Work in progress

The city broke ground last year on a new Fire Station 1, which will improve public safety and provide “state of the art tools to keep our first responders safe on the job,” Kautz said.

A new “first responders unit” was launched in 2021 to “proactively address mental health-related calls,” she said.

“We want to extend our values of respect and belonging through the development of this unit,” the mayor said.

The Police Accountability Act passed by the Minnesota Legislature last year “continues to be front and center,” Kautz said. “We are committed to continually reviewing police policies and compliance.”

The Police Department deployed 80 new body cameras in early 2020, she said, adding that Burnsville was the first city in Minnesota and second in the nation to deploy body cameras, more than 15 years ago.

The city continues to push for special legislation allowing neighboring cities to create consolidated “fire protection districts” for fire and emergency medical services, Kautz said.

“The consolidation would eliminate duplication, but most importantly, it would help our first responders to serve our residents better and address the rise in calls,” she said.

Burnsville’s diverse housing stock continues to grow, with more than 500 new units now in the permitting phase, Kautz said.

“Taxable market values have increased across all sectors, but especially with new multifamily developments,” she said. “Once the new multifamily developments come online, the new tax value is estimated to be $78.6 million in 2022.”

The city is committed to successfully redeveloping Burnsville Center, half of which is now owned by New York-based Kohan Retail Investment Group, Kautz said.

“We are working collaboratively to move toward the Center Village concept with mixed uses of housing, hotels and entertainment,” she said. “We have prioritized this area for a tax-increment financing, or TIF, district, and are currently working to get legislative approval.”

The Freeway Landfill and Dump in Burnsville is “not a new issue,” and the city remains determined to “remediate” the properties along Interstate 35W to “protect the environment, drinking water supply and the Minnesota River,” Kautz said. “The city is supporting efforts for nonbonded state funding allocated for remediation. This solution benefits the city and benefits the entire state by allowing for meaningful redevelopment opportunities.”

The city’s sustainability efforts led to a “big win” in 2021 — a $125,000 grant from the U.S. Conference of Mayors to expand access to locally grown food, she said.

The Grow Burnsville program will include planting of a public “food forest” and a Community and Market Garden, Kautz said.

“The grant will be used for creating opportunities for healthy eating for the city’s most vulnerable residents: families in poverty, families with nutrition access limitations, and families underserved by park spaces,” Kautz said.

On transportation, the city is “embarking on a multimodal study to understand how to move people in better and different ways around the community,” she said.

The city is working with the YMCA and its Equity Innovation program to “examine equity in the way we serve our residents, from policing to policy,” Kautz said. “We look forward to inviting the community into inclusion and diversity conversations in 2021.”

She closed with a nod to residents Ben and Shannon Honken, who won a city songwriting contest around the theme “You Belong Here,” the city’s branding slogan. A Burnsville Community Television music video of the song, which was professionally recorded at The GARAGE in Burnsville, was played.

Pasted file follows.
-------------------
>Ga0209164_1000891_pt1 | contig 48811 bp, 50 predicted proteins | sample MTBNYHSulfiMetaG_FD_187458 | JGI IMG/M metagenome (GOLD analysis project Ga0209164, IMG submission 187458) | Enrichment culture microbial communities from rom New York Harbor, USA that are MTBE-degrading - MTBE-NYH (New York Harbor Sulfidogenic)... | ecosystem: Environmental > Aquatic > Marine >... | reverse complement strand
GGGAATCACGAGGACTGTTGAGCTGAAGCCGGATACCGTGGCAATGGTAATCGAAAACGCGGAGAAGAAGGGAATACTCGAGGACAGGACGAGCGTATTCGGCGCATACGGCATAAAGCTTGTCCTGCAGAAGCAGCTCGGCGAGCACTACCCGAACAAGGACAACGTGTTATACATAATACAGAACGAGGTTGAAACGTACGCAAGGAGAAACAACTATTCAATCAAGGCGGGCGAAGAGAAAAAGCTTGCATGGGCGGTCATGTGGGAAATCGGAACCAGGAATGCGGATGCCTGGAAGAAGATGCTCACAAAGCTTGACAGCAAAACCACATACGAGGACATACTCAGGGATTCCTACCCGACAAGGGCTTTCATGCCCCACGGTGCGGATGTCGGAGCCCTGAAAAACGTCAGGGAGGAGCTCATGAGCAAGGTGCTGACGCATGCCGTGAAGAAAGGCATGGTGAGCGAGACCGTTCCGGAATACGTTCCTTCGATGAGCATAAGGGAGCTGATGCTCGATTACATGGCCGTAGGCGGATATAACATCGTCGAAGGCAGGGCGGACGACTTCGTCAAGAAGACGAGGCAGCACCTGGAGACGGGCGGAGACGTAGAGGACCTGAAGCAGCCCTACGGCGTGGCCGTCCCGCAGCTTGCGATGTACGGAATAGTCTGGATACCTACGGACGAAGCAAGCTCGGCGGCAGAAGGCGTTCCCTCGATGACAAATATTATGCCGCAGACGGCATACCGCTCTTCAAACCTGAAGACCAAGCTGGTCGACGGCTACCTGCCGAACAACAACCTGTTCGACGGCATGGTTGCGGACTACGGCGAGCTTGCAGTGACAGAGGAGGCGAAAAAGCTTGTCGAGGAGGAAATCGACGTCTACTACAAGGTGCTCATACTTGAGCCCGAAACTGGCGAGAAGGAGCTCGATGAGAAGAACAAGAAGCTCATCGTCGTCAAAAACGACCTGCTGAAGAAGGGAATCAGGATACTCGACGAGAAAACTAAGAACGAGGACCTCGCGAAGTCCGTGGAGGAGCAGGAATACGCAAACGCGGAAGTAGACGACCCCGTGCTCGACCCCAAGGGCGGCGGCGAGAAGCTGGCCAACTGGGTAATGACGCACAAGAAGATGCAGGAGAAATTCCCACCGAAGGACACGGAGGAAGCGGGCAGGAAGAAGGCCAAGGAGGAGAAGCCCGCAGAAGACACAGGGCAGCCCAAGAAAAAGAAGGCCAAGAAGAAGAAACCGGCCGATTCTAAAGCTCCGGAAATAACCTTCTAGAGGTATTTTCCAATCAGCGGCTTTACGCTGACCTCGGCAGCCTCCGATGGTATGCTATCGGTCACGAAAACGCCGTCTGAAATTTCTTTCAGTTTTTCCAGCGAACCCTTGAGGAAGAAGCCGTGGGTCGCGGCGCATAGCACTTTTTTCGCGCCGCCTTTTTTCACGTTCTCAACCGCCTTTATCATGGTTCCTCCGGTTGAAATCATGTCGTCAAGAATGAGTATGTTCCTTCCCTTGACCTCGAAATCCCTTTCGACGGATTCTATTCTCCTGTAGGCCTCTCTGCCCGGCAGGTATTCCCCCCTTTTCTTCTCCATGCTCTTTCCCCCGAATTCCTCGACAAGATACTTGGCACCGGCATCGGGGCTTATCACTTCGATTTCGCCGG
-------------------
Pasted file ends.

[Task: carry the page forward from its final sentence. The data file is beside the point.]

Burnsville City Council strikes tobacco provisionMarch 19, 2021 Burnsville Eagan Sun/Thisweek News

The Burnsville City Council voted Tuesday to strike a proposed tobacco ordinance provision that would have barred sales by store clerks younger than 18...

City Manager Melanie Lee receives raise...
Burnsville council may appoint youth liaison 2021March 5, 2021 Burnsville Eagan Sun/Thisweek News

Burnsville City Council members agreed Feb. 25 to consider appointing a youth liaison to the council...
A freshly painted water tower 2021Burnsville Bulletin - Summer 2021

The rehabilitation of the Heather Hills Water Tower is complete. The tower is the largest above ground steel reservoir in MInnesota and this rehabilitation work is expected to keep the tower in good shape for another 15 - 20 years.
Council seeks more ways to trim taxes 2021August 13, 2021 Burnsville Eagan Sun/Thisweek News

by John Gessner Aug 11, 2021

Two members oppose 5.7% hike in 2022

A staff plan to shave 4% off next year’s worst-case city tax levy increase isn’t good enough for at least two Burnsville City Council members.

The remaining 5.7% increase is still too high, council members Dan Kealey and Cara Schulz said at a work session Tuesday.

Council Member Vince Workman, a potential swing vote on the five-member council, said 5.7% “does not offend me” but he wants to study options for reducing it.

The city needs a 9.7% increase to maintain current operations and services in 2022, staff said in June.

Since then, officials have gotten better guidance on how they can spend the city’s $8 million allocation in new COVID-19 relief funding through the American Rescue Plan passed by Congress. Eligible uses include recovering revenue lost during the pandemic.

Staff suggested plans to use revenue-recovery funds to contain projected levy increases. The most generous plan would use $2 million a year for three years and add three years of contributions from the city’s fund balance to maintain 5.7% increases for each of the next five years, without spikes and dips.

Council members appear to agree on using relief money to buy down tax hikes but will explore added options before voting Sept. 21 to certify a maximum 2022 levy increase. The council cannot exceed the maximum when it votes on the budget and levy in December.